What do a flock of starlings (known as a murmuration) and ferromagnetism have to do with each other? On the surface, probably nothing.
Nothing, that is, unless you are a team of scientists with a perspective and approach that goes outside what their nominal area of study seems to call for.
A team headed by William Bialek at Princeton University (but clearly international in scope) has found that statistical mechanical analysis—such as is used to understand magnetism—may successfully be applied to characterizing the way large bird flocks behave. Their work, summarized here from a 2011 publication, “…predicts the propagation of order throughout entire flocks of starlings…” in a manner that is “…mathematically equivalent to the Heisenberg model of magnetism.”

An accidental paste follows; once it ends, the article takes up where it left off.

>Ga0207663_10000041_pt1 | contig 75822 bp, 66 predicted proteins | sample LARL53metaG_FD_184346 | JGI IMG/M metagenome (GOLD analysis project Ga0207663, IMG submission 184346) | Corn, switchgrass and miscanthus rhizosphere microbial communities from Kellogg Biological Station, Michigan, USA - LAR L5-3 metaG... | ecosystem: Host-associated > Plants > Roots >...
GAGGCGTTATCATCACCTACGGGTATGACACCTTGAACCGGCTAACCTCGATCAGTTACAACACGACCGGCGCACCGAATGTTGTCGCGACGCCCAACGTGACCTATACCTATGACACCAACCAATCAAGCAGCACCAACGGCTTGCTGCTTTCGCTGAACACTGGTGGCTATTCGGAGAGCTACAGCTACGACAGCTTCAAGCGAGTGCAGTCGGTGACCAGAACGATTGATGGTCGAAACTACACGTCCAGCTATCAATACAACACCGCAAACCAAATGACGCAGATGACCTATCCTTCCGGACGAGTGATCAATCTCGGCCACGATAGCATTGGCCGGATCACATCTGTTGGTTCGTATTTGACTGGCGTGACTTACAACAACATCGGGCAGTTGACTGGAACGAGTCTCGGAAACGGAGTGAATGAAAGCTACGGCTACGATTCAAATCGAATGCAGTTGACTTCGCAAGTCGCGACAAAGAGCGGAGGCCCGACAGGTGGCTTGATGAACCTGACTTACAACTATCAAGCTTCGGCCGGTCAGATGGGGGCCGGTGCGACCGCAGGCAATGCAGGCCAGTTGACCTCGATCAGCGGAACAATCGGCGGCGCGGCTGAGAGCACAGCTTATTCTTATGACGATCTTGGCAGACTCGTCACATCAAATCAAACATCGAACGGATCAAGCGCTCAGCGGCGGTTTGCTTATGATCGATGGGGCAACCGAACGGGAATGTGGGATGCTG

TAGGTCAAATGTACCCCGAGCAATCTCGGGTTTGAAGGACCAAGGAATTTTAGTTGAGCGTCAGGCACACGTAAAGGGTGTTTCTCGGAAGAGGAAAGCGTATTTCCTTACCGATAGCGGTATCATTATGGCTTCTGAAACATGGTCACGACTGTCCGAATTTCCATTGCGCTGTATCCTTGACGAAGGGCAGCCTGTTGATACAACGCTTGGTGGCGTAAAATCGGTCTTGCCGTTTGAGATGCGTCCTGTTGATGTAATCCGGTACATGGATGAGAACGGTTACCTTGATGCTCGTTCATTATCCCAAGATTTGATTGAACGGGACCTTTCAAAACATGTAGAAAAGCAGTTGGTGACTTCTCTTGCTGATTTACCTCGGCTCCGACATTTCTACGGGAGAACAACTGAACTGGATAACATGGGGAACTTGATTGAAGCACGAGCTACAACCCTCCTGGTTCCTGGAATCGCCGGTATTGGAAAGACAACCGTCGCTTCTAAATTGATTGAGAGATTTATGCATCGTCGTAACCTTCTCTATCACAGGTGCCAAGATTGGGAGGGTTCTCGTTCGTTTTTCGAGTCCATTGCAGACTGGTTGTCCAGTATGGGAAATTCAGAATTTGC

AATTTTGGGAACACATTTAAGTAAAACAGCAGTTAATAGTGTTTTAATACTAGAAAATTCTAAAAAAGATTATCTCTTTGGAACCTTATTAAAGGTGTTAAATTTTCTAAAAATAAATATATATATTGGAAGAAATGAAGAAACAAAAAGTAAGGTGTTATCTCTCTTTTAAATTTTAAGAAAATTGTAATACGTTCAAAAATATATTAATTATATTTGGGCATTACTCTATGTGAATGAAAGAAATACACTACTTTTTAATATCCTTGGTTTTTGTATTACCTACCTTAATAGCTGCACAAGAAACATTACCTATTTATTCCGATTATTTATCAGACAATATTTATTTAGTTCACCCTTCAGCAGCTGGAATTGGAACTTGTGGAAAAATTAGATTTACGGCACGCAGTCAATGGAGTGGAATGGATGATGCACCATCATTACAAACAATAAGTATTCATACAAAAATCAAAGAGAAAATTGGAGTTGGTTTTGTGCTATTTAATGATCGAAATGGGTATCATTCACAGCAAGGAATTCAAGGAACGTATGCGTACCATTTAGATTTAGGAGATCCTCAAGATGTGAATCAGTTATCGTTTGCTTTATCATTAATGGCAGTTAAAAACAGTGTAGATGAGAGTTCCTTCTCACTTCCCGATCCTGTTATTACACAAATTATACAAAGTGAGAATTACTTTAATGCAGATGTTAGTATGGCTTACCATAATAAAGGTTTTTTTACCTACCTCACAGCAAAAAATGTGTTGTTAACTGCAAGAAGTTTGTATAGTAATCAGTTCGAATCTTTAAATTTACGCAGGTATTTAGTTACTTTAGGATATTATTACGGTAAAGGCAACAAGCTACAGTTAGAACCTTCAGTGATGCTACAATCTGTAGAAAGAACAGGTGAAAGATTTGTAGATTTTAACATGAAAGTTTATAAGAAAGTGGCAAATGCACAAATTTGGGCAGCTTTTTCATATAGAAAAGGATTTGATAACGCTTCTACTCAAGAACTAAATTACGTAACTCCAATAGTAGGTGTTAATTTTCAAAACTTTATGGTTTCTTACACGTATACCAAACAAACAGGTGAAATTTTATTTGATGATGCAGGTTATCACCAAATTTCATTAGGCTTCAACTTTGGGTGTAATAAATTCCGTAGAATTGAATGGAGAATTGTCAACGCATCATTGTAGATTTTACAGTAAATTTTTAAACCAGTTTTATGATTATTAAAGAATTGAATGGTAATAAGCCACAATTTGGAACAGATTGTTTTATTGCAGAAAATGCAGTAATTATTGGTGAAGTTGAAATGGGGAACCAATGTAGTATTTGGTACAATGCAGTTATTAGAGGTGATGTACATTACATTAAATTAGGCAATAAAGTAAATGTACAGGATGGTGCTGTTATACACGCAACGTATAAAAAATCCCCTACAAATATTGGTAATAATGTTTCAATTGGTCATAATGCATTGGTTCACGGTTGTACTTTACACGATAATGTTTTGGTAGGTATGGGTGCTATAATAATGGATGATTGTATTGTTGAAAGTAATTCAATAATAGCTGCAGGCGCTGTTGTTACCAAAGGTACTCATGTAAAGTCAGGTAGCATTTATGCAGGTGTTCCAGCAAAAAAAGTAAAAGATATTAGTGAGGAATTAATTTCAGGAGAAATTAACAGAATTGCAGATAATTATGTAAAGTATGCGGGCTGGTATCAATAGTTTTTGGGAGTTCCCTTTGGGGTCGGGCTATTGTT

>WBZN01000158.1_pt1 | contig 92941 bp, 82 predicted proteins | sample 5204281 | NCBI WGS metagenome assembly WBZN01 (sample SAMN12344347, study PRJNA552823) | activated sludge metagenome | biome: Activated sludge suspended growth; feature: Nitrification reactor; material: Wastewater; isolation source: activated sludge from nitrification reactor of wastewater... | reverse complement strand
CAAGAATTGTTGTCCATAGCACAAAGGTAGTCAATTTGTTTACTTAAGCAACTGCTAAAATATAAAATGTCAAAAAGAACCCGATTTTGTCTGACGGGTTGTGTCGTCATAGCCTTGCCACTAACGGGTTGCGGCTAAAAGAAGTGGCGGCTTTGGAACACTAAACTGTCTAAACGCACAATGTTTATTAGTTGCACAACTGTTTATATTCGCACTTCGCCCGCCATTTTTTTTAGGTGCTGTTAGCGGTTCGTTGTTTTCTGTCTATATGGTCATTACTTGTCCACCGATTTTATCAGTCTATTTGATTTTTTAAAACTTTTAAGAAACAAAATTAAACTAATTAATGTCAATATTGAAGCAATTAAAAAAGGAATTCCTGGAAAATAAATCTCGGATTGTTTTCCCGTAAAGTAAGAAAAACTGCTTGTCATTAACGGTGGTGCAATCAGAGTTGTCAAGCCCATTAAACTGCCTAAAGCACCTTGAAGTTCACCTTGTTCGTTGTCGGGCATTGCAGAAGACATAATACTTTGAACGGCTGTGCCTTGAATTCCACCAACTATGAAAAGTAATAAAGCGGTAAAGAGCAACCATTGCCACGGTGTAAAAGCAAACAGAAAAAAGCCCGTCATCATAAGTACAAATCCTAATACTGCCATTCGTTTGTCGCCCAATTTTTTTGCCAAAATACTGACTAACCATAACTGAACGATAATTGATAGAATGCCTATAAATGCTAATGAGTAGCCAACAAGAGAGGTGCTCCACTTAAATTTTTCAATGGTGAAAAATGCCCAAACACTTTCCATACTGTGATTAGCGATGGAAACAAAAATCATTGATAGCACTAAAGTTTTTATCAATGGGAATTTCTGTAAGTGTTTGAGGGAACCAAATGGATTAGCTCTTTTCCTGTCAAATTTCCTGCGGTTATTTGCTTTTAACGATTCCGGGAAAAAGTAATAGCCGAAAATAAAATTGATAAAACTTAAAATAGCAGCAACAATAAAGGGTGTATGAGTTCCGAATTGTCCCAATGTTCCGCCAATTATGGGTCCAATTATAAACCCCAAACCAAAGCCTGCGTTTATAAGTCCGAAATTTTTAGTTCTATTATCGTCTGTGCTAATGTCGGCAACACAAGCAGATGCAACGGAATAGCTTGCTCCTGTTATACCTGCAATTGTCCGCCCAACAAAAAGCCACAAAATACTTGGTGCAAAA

Take a look at how such a murmuration looks and behaves:
On one level, this is but another example of what I’ll call parsimony in nature, i.e., that common principles apply across seemingly disparate realms. I love finding such!
On another level, it got me thinking about a well-known psychological phenomenon, referred to as functional fixedness. This is a behavior where an individual (or group) sees, for example, a tool only in terms of what it was originally designed for. It’s kind of like insisting that a knife can only be used to cut something: Some knives make dandy emergency screwdrivers!
Questions: How do you handle a new situation or problem? Is your standard box of tools all you use? Is there some other way to attack it that is well outside of the box? How would you know what other tools might be applicable and available?